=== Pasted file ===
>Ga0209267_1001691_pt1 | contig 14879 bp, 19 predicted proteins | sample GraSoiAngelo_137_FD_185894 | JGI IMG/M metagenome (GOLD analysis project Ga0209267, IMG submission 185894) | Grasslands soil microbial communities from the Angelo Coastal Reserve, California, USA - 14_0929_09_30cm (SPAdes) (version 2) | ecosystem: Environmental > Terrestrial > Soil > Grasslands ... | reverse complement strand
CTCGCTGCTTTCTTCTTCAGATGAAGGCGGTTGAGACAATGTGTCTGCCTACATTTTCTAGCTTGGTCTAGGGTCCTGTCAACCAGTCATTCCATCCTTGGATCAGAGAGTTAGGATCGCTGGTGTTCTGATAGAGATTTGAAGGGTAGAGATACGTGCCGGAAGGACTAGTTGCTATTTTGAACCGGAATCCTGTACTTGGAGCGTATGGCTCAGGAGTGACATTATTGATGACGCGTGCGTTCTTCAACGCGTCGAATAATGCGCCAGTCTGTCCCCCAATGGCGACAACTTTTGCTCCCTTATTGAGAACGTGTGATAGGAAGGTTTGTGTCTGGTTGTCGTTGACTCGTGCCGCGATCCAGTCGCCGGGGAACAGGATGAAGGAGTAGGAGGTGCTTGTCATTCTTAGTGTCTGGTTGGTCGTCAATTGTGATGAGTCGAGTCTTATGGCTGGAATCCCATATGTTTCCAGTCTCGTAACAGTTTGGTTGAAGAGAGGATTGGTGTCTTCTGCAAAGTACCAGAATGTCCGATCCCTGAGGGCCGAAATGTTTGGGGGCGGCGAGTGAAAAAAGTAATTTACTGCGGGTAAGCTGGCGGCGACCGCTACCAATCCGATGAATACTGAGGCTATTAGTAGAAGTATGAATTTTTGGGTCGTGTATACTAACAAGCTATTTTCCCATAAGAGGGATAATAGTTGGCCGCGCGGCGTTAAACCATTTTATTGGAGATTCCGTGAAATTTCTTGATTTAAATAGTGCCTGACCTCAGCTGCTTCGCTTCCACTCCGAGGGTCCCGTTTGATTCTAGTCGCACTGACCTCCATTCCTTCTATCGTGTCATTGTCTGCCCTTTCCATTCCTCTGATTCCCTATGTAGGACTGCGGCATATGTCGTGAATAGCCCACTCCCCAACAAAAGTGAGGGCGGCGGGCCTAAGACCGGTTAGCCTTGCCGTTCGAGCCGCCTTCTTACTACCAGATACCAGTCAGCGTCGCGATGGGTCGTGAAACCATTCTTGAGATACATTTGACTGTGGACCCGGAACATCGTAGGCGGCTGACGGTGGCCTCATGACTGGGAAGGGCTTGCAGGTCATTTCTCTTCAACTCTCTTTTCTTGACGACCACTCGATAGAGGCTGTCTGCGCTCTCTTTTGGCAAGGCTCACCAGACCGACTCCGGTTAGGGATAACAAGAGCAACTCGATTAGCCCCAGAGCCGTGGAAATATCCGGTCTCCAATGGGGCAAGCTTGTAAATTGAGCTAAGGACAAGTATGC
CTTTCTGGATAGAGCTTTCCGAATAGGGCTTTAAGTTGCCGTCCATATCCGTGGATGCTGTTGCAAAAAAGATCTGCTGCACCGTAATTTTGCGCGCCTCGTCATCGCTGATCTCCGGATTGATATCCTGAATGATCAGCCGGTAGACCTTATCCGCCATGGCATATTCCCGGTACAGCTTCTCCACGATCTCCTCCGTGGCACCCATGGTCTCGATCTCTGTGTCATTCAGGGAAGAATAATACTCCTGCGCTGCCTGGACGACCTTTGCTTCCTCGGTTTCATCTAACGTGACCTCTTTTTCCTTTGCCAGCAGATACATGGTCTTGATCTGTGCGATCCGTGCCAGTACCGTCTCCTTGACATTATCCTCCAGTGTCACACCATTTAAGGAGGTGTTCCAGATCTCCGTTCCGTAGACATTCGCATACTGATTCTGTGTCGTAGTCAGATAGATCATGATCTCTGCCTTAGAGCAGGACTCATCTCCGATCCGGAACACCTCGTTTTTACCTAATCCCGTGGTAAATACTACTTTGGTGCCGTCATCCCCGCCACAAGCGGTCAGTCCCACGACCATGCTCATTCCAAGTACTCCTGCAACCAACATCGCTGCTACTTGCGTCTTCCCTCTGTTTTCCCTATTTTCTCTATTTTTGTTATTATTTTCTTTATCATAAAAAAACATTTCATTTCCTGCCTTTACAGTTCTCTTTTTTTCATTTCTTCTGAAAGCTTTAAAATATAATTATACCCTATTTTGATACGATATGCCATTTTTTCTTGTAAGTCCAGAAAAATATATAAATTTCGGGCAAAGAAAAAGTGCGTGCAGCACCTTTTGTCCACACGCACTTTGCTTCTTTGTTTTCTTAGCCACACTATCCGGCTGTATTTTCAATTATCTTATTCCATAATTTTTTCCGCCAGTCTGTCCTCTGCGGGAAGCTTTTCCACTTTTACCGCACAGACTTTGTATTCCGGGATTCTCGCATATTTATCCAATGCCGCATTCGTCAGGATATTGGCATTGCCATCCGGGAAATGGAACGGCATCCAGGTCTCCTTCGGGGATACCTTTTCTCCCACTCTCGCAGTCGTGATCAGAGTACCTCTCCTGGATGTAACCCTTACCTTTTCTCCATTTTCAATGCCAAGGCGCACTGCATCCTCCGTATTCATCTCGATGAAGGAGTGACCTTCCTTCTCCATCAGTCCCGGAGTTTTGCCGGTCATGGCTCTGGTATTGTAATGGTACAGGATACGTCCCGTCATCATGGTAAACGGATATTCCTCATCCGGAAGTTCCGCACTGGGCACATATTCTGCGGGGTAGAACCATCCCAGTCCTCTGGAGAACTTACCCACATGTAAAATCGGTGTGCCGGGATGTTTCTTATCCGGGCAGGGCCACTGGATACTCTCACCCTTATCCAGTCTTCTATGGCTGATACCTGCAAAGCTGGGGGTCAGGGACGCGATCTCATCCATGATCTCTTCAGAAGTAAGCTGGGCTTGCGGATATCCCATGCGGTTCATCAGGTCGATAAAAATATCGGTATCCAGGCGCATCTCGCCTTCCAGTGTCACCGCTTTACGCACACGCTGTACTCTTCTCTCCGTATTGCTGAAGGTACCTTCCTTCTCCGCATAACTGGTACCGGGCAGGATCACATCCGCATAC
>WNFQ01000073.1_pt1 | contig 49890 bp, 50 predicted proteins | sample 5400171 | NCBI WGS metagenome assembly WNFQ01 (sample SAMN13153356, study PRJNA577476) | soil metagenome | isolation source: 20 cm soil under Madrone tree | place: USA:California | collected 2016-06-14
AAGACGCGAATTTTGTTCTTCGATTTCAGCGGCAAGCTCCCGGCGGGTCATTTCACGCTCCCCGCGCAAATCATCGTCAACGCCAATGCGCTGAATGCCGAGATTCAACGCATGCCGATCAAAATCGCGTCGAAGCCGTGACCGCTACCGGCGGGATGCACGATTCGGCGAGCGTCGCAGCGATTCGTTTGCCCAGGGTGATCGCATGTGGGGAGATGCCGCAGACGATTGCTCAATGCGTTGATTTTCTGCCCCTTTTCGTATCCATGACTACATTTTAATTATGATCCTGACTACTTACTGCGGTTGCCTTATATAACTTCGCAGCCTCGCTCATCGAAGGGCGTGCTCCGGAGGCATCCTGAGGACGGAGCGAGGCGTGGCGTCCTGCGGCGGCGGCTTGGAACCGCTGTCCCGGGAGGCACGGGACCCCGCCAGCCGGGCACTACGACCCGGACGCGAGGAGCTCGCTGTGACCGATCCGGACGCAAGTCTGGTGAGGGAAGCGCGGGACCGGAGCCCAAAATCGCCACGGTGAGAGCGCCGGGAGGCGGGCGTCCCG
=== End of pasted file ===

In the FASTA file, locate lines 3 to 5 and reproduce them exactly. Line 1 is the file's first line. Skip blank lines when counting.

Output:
CTTTCTGGATAGAGCTTTCCGAATAGGGCTTTAAGTTGCCGTCCATATCCGTGGATGCTGTTGCAAAAAAGATCTGCTGCACCGTAATTTTGCGCGCCTCGTCATCGCTGATCTCCGGATTGATATCCTGAATGATCAGCCGGTAGACCTTATCCGCCATGGCATATTCCCGGTACAGCTTCTCCACGATCTCCTCCGTGGCACCCATGGTCTCGATCTCTGTGTCATTCAGGGAAGAATAATACTCCTGCGCTGCCTGGACGACCTTTGCTTCCTCGGTTTCATCTAACGTGACCTCTTTTTCCTTTGCCAGCAGATACATGGTCTTGATCTGTGCGATCCGTGCCAGTACCGTCTCCTTGACATTATCCTCCAGTGTCACACCATTTAAGGAGGTGTTCCAGATCTCCGTTCCGTAGACATTCGCATACTGATTCTGTGTCGTAGTCAGATAGATCATGATCTCTGCCTTAGAGCAGGACTCATCTCCGATCCGGAACACCTCGTTTTTACCTAATCCCGTGGTAAATACTACTTTGGTGCCGTCATCCCCGCCACAAGCGGTCAGTCCCACGACCATGCTCATTCCAAGTACTCCTGCAACCAACATCGCTGCTACTTGCGTCTTCCCTCTGTTTTCCCTATTTTCTCTATTTTTGTTATTATTTTCTTTATCATAAAAAAACATTTCATTTCCTGCCTTTACAGTTCTCTTTTTTTCATTTCTTCTGAAAGCTTTAAAATATAATTATACCCTATTTTGATACGATATGCCATTTTTTCTTGTAAGTCCAGAAAAATATATAAATTTCGGGCAAAGAAAAAGTGCGTGCAGCACCTTTTGTCCACACGCACTTTGCTTCTTTGTTTTCTTAGCCACACTATCCGGCTGTATTTTCAATTATCTTATTCCATAATTTTTTCCGCCAGTCTGTCCTCTGCGGGAAGCTTTTCCACTTTTACCGCACAGACTTTGTATTCCGGGATTCTCGCATATTTATCCAATGCCGCATTCGTCAGGATATTGGCATTGCCATCCGGGAAATGGAACGGCATCCAGGTCTCCTTCGGGGATACCTTTTCTCCCACTCTCGCAGTCGTGATCAGAGTACCTCTCCTGGATGTAACCCTTACCTTTTCTCCATTTTCAATGCCAAGGCGCACTGCATCCTCCGTATTCATCTCGATGAAGGAGTGACCTTCCTTCTCCATCAGTCCCGGAGTTTTGCCGGTCATGGCTCTGGTATTGTAATGGTACAGGATACGTCCCGTCATCATGGTAAACGGATATTCCTCATCCGGAAGTTCCGCACTGGGCACATATTCTGCGGGGTAGAACCATCCCAGTCCTCTGGAGAACTTACCCACATGTAAAATCGGTGTGCCGGGATGTTTCTTATCCGGGCAGGGCCACTGGATACTCTCACCCTTATCCAGTCTTCTATGGCTGATACCTGCAAAGCTGGGGGTCAGGGACGCGATCTCATCCATGATCTCTTCAGAAGTAAGCTGGGCTTGCGGATATCCCATGCGGTTCATCAGGTCGATAAAAATATCGGTATCCAGGCGCATCTCGCCTTCCAGTGTCACCGCTTTACGCACACGCTGTACTCTTCTCTCCGTATTGCTGAAGGTACCTTCCTTCTCCGCATAACTGGTACCGGGCAGGATCACATCCGCATAC
>WNFQ01000073.1_pt1 | contig 49890 bp, 50 predicted proteins | sample 5400171 | NCBI WGS metagenome assembly WNFQ01 (sample SAMN13153356, study PRJNA577476) | soil metagenome | isolation source: 20 cm soil under Madrone tree | place: USA:California | collected 2016-06-14
AAGACGCGAATTTTGTTCTTCGATTTCAGCGGCAAGCTCCCGGCGGGTCATTTCACGCTCCCCGCGCAAATCATCGTCAACGCCAATGCGCTGAATGCCGAGATTCAACGCATGCCGATCAAAATCGCGTCGAAGCCGTGACCGCTACCGGCGGGATGCACGATTCGGCGAGCGTCGCAGCGATTCGTTTGCCCAGGGTGATCGCATGTGGGGAGATGCCGCAGACGATTGCTCAATGCGTTGATTTTCTGCCCCTTTTCGTATCCATGACTACATTTTAATTATGATCCTGACTACTTACTGCGGTTGCCTTATATAACTTCGCAGCCTCGCTCATCGAAGGGCGTGCTCCGGAGGCATCCTGAGGACGGAGCGAGGCGTGGCGTCCTGCGGCGGCGGCTTGGAACCGCTGTCCCGGGAGGCACGGGACCCCGCCAGCCGGGCACTACGACCCGGACGCGAGGAGCTCGCTGTGACCGATCCGGACGCAAGTCTGGTGAGGGAAGCGCGGGACCGGAGCCCAAAATCGCCACGGTGAGAGCGCCGGGAGGCGGGCGTCCCG